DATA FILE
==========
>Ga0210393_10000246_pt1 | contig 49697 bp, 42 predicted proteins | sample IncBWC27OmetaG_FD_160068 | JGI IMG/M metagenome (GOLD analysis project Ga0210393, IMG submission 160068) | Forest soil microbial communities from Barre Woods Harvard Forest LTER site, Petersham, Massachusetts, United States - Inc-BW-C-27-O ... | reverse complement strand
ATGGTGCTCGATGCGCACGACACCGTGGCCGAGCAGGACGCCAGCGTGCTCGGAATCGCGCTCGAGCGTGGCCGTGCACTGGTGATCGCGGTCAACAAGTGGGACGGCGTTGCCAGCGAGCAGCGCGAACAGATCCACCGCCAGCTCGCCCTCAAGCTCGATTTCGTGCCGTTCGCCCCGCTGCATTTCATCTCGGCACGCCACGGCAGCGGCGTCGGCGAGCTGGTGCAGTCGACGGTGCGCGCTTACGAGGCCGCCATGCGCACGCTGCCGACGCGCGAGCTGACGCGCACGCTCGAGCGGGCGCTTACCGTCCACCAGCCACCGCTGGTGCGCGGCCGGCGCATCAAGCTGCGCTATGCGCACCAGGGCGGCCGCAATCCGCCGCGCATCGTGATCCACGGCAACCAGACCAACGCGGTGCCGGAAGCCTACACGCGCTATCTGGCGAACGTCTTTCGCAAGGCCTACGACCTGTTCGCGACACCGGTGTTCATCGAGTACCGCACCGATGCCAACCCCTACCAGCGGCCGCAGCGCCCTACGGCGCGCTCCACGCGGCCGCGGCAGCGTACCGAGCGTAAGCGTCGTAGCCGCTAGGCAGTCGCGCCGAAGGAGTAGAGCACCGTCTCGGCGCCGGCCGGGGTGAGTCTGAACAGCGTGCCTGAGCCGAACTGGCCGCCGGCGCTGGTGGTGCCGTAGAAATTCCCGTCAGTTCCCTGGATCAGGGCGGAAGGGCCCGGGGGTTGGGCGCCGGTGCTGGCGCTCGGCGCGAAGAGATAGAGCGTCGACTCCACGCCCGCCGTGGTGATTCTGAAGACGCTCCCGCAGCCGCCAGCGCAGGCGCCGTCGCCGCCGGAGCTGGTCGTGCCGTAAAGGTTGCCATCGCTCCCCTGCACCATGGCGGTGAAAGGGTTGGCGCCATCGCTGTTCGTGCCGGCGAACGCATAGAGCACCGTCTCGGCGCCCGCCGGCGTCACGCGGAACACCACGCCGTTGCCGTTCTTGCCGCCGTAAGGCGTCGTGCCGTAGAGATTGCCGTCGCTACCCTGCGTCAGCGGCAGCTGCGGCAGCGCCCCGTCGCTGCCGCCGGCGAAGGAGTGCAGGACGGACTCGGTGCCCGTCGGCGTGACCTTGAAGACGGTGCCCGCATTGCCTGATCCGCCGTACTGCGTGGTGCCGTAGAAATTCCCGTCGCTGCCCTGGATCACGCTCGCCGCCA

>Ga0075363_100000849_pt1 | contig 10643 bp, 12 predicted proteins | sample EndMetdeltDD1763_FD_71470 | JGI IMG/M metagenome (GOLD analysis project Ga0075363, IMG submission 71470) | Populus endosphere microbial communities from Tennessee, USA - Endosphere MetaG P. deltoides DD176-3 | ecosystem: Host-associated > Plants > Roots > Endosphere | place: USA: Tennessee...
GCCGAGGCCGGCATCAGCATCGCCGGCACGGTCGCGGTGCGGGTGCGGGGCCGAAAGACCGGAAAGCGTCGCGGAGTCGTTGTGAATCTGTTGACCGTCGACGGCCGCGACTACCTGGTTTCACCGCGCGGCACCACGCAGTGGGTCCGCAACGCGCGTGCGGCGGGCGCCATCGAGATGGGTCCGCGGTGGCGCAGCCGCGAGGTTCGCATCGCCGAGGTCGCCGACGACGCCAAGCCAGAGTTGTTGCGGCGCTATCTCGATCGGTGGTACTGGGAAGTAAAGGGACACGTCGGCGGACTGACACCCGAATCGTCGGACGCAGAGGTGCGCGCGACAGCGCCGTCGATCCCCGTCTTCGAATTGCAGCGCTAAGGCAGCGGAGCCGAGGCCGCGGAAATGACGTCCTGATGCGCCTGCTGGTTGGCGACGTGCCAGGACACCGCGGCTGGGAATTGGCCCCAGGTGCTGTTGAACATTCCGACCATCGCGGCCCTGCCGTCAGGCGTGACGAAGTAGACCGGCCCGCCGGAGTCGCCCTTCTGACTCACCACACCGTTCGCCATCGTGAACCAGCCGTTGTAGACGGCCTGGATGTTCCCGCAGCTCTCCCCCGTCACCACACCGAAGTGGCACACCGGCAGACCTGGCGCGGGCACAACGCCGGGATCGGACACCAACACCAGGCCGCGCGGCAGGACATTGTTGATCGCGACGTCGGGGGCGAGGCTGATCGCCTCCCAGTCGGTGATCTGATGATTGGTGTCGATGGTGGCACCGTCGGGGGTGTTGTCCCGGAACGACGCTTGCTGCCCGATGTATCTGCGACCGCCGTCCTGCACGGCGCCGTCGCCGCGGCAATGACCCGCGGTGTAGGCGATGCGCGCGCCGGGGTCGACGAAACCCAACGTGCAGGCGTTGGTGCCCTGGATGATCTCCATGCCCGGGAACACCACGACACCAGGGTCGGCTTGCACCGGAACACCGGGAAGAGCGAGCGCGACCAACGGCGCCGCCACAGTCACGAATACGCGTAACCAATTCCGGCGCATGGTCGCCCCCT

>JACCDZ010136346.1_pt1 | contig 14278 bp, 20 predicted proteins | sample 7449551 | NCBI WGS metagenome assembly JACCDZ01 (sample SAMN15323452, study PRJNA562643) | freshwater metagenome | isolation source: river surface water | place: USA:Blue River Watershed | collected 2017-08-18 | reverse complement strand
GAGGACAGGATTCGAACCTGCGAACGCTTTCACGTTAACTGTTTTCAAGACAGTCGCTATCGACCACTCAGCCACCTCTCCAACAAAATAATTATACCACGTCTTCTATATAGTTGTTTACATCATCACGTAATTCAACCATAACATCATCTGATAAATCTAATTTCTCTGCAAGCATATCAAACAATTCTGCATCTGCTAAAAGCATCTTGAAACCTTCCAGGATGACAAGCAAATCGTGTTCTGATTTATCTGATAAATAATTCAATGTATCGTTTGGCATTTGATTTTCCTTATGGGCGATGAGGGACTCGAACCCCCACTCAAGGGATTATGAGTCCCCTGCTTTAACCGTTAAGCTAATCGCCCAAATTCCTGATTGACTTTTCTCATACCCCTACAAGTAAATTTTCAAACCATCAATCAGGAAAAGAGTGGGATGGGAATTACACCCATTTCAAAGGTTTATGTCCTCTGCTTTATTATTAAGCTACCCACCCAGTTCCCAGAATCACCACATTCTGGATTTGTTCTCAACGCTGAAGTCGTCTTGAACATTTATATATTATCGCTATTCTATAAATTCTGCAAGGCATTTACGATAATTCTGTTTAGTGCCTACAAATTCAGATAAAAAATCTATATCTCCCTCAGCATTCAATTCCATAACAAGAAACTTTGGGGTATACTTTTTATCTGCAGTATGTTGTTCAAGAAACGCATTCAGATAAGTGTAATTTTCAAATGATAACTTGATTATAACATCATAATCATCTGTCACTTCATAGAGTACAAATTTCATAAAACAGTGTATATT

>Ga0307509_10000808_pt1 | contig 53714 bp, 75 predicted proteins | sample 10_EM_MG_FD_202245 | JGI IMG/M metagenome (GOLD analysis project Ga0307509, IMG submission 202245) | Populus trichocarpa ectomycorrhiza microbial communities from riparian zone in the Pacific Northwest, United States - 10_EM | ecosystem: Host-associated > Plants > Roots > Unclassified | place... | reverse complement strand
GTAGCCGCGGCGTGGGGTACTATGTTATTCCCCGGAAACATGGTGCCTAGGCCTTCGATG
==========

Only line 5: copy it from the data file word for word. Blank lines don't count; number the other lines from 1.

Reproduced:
>JACCDZ010136346.1_pt1 | contig 14278 bp, 20 predicted proteins | sample 7449551 | NCBI WGS metagenome assembly JACCDZ01 (sample SAMN15323452, study PRJNA562643) | freshwater metagenome | isolation source: river surface water | place: USA:Blue River Watershed | collected 2017-08-18 | reverse complement strand